It’s never too late……to volunteer overseas

Whether you missed the chance to travel before your career began or simply feel that one gap year isn’t enough, there’s never been a better time to volunteer. You don’t have to be 18 and wanting to take a year out before university to be a volunteer. In fact, as far as many overseas volunteer organisations are concerned, the older you are the better

Demand for professionals such as doctors, teachers, engineers and nurses in developing nations is high. But simply having a few decades of life experience can make older volunteers more valuable than their teenage counterparts

In the past few years the number of over 50s wanting to work overseas charities has soared. In 2003, one of the main UK volunteer organisations, Voluntary Service Overseas (VSO), even upped its age limit from 65 to 75 to capitalise on the growing number of older people who want to share their skills and experience, and of course enjoy some travelling at the same time

Getting paid or not

Volunteering means something different to almost every organisation you come across. Some agencies will cover your flight and cost of living while you are working and some are true ‘volunteer’ projects and expect you to cover all costs for the privilege of the experience.

If you’re looking for a more meaningful way to spend a few months anywhere than simply traveling around, volunteering is a wonderful way to spend your time. Most jobs that last less than a year or so are going to be the ones you have to pay for. Jobs that require a commitment of more than a year will offer often offer a basic stipend to cover some (though probably never all) of your costs

Whether you get paid and how much you get paid will also depend on your skills and how much they are in demand. Most paid volunteer opportunities are available to those who have a specialist skill. Engineers, doctors, nurses, environmentalists, emergency relief personnel and teachers are among the most asked for by volunteer agencies. If an organisation doesn’t require you to have specific skills then you will usually have to pay your own expenses as a volunteer

What to expect as a volunteer

- Basic Conditions : most volunteer opportunities take place in rural areas where you may not have ready access to running water and electricity. Housing can be very basic and you may be staying with local families

- Need for cultural adaptability : rural communities are usually more traditional than urban centres. As you’ll be working closely with the local population you’ll have to dress and behave in accordance with what is acceptable locally. General pace of life and work is much slower than in the UK. Don’t expect any organisation to run efficiently and without glitches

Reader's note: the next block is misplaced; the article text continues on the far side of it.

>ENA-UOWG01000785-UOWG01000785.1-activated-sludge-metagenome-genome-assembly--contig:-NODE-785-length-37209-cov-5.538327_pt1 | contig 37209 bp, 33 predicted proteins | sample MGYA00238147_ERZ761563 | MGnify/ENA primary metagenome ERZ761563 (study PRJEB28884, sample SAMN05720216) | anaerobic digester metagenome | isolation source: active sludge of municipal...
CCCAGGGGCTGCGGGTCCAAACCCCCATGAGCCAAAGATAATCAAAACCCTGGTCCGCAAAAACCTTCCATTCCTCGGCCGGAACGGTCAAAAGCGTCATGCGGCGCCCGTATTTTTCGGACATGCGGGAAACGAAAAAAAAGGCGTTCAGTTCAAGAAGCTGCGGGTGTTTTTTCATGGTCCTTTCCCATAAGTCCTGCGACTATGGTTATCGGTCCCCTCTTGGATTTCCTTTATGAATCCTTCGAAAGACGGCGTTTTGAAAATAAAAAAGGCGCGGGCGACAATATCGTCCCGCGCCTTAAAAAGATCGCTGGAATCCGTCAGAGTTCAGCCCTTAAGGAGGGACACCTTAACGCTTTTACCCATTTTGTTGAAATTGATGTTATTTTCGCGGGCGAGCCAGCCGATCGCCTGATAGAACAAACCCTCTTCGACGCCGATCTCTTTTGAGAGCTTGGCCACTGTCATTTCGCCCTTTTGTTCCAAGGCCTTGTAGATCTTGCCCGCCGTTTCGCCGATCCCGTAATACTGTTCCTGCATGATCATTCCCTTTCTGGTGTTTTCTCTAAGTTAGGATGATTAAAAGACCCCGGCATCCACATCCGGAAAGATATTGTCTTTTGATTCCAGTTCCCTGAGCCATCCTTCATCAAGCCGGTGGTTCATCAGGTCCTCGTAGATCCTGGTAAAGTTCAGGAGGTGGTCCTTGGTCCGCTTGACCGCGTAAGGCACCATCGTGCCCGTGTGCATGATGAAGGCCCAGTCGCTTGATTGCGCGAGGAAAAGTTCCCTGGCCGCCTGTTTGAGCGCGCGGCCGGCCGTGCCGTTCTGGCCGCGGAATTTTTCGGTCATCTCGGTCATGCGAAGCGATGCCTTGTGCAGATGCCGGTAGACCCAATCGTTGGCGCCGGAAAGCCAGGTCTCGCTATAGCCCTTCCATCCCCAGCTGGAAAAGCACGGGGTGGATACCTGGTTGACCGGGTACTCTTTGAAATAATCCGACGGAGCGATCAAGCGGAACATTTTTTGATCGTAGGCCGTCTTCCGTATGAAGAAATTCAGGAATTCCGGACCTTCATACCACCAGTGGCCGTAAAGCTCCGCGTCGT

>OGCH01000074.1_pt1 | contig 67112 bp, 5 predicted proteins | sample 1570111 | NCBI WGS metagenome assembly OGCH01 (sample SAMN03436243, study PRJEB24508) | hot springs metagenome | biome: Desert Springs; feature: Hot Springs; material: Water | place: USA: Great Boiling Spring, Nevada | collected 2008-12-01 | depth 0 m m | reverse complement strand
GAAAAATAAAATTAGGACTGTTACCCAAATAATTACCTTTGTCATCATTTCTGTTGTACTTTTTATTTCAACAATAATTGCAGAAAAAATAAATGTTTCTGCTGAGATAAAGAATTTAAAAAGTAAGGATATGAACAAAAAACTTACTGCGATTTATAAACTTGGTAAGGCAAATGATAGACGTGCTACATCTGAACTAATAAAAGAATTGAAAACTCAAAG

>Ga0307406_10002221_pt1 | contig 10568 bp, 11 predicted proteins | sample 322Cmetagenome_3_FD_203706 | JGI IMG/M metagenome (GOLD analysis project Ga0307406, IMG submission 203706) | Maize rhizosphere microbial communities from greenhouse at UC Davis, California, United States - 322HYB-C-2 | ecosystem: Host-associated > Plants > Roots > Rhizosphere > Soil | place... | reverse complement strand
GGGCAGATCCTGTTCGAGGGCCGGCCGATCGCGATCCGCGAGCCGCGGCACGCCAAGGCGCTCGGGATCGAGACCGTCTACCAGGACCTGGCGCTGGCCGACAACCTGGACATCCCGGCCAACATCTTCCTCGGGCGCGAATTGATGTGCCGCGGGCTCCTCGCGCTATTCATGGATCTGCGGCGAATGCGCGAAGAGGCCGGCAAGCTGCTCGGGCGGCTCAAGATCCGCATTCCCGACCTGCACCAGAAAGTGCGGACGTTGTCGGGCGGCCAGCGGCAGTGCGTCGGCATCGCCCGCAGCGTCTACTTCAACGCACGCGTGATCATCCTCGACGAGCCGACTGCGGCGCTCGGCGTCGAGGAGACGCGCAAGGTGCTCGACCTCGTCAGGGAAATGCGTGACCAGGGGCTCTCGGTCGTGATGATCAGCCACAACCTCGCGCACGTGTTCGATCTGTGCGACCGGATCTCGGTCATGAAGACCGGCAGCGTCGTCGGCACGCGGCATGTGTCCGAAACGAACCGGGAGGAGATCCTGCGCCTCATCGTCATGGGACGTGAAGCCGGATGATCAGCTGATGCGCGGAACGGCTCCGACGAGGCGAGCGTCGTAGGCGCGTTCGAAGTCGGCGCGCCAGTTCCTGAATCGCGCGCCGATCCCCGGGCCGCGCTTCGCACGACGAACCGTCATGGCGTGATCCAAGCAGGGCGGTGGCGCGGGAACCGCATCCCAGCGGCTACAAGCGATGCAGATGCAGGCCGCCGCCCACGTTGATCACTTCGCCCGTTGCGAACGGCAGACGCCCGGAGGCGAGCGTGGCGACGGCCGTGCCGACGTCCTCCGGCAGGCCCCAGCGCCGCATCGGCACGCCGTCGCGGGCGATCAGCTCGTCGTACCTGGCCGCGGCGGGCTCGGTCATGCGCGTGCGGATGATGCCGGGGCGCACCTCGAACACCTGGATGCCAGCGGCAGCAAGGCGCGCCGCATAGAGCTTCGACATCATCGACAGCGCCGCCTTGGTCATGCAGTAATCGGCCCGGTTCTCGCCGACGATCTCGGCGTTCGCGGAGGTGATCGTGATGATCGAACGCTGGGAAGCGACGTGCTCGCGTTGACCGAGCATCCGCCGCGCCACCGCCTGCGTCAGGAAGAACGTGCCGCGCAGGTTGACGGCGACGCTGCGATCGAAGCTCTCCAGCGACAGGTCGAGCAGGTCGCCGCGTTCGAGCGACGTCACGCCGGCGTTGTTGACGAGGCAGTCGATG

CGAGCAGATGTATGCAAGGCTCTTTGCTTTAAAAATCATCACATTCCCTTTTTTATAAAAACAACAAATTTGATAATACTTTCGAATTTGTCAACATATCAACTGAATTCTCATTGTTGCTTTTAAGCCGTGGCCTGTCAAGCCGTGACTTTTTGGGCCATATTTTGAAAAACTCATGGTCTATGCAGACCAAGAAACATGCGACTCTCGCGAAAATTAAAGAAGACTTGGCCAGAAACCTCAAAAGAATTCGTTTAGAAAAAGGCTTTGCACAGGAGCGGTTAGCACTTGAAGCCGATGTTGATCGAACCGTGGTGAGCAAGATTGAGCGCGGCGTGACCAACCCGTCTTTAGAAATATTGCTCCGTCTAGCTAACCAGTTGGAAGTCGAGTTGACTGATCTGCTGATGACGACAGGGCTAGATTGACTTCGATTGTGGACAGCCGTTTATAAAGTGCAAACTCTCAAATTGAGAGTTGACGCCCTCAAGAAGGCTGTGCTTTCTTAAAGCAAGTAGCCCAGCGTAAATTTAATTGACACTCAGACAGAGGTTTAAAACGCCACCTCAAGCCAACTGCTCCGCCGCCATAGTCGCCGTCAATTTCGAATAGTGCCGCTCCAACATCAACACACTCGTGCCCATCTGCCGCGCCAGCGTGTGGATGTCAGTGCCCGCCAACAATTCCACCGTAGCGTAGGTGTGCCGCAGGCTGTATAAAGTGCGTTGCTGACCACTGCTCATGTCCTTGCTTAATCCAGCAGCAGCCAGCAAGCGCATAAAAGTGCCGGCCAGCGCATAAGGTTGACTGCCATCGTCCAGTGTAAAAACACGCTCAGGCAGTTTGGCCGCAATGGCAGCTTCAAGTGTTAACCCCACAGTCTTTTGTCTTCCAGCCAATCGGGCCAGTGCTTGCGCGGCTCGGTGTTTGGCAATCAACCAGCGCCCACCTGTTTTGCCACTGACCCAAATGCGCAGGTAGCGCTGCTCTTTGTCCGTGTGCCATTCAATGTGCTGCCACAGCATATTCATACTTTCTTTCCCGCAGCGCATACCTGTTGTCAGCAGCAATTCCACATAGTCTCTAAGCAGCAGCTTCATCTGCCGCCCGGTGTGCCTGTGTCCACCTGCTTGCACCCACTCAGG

- Getting sick :  If you’re spending more than just a few weeks abroad, especially in places like sub-Saharan Africa, your chances of getting sick or even seriously ill with, for example, malaria or bilharzia, will also increase. Make sure you take all the medicine and precautions you need. The organisation you work with should brief you about health issues and don’t forget that local nurses and doctors will have plenty of experience with common afflictions (probably more so than your doctor at home). Initially you may also have some problems getting used to different foods and water. be sensible and you’ll be fine

- Personal growth : anyone who’s volunteered overseas ill probably tell you that the biggest impact their project had was not on the community but on themselves. Spending time immersed in another culture will change the way you look at life and is part of the appeal of volunteering

Volunteer stories and experiences

Before you decide to volunteer in you may be interested to learn what the typical experiences are of people already in the field.  You can find collections of volunteer stories and experiences on sites such as VSO, UN Volunteers and Medecins Sans Frontieres

There are many services offering volunteers and travellers the opportunity to keep an online diary of their experiences. An excellent resource is Travelblog which you an scroll through and find some good tips about working, traveling and living abroad

Finding out more

If you’re thinking of volunteering overseas, there are several websites that can help. Most don’t specifically cater for over 50s. Check out NMTBP’s Magnificent 7 websites for volunteering overseas for more information

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  1. Sarah

    February 03, 2012

    Hello. I’ve just started exploring the possibility of working abroad as a volunteer next year. Thought it was just for the young, but so far have been amazed at the opportunities for us old ‘uns. I don’t have any formal teaching qualifications, but did help out with French classes ages ago and took part in an English conversation program in Spain. I’d really enjoy getting involved in a community and am sure I’d learn far more than I’d ever teach. To my delight, I’ve already had a very positive response from an educational organisation in India!

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